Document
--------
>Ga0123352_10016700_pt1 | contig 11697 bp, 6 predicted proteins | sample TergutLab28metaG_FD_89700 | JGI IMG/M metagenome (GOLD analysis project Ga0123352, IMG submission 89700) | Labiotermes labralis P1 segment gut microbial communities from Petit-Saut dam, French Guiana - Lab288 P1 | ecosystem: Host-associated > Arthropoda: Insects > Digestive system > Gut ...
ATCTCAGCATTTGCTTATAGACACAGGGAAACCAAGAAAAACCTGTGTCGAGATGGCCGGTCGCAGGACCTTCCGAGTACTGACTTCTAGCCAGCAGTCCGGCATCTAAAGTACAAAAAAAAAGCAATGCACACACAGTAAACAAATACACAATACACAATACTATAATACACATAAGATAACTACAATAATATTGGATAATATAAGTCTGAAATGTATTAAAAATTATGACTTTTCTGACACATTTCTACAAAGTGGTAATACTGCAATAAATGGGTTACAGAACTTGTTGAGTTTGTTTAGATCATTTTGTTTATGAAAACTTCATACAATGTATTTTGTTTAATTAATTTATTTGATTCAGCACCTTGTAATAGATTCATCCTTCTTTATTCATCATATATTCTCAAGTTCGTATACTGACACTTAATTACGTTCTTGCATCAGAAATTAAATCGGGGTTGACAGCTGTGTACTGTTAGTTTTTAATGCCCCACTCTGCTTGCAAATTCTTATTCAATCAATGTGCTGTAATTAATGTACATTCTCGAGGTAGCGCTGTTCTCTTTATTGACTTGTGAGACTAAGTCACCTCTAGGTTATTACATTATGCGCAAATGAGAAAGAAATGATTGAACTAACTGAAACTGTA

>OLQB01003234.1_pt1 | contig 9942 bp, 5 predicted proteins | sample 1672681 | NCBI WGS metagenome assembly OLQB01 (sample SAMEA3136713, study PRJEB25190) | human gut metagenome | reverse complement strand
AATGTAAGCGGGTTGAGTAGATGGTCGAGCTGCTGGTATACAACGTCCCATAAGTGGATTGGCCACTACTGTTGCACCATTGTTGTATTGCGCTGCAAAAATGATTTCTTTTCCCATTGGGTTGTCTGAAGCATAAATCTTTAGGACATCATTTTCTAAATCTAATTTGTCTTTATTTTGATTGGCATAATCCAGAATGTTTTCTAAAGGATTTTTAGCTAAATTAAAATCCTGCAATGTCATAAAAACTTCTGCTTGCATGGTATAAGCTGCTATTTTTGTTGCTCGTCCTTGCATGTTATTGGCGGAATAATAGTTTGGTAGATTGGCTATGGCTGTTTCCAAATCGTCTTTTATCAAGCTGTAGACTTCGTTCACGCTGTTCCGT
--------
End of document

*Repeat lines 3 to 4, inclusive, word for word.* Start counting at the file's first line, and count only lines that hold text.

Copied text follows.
>OLQB01003234.1_pt1 | contig 9942 bp, 5 predicted proteins | sample 1672681 | NCBI WGS metagenome assembly OLQB01 (sample SAMEA3136713, study PRJEB25190) | human gut metagenome | reverse complement strand
AATGTAAGCGGGTTGAGTAGATGGTCGAGCTGCTGGTATACAACGTCCCATAAGTGGATTGGCCACTACTGTTGCACCATTGTTGTATTGCGCTGCAAAAATGATTTCTTTTCCCATTGGGTTGTCTGAAGCATAAATCTTTAGGACATCATTTTCTAAATCTAATTTGTCTTTATTTTGATTGGCATAATCCAGAATGTTTTCTAAAGGATTTTTAGCTAAATTAAAATCCTGCAATGTCATAAAAACTTCTGCTTGCATGGTATAAGCTGCTATTTTTGTTGCTCGTCCTTGCATGTTATTGGCGGAATAATAGTTTGGTAGATTGGCTATGGCTGTTTCCAAATCGTCTTTTATCAAGCTGTAGACTTCGTTCACGCTGTTCCGT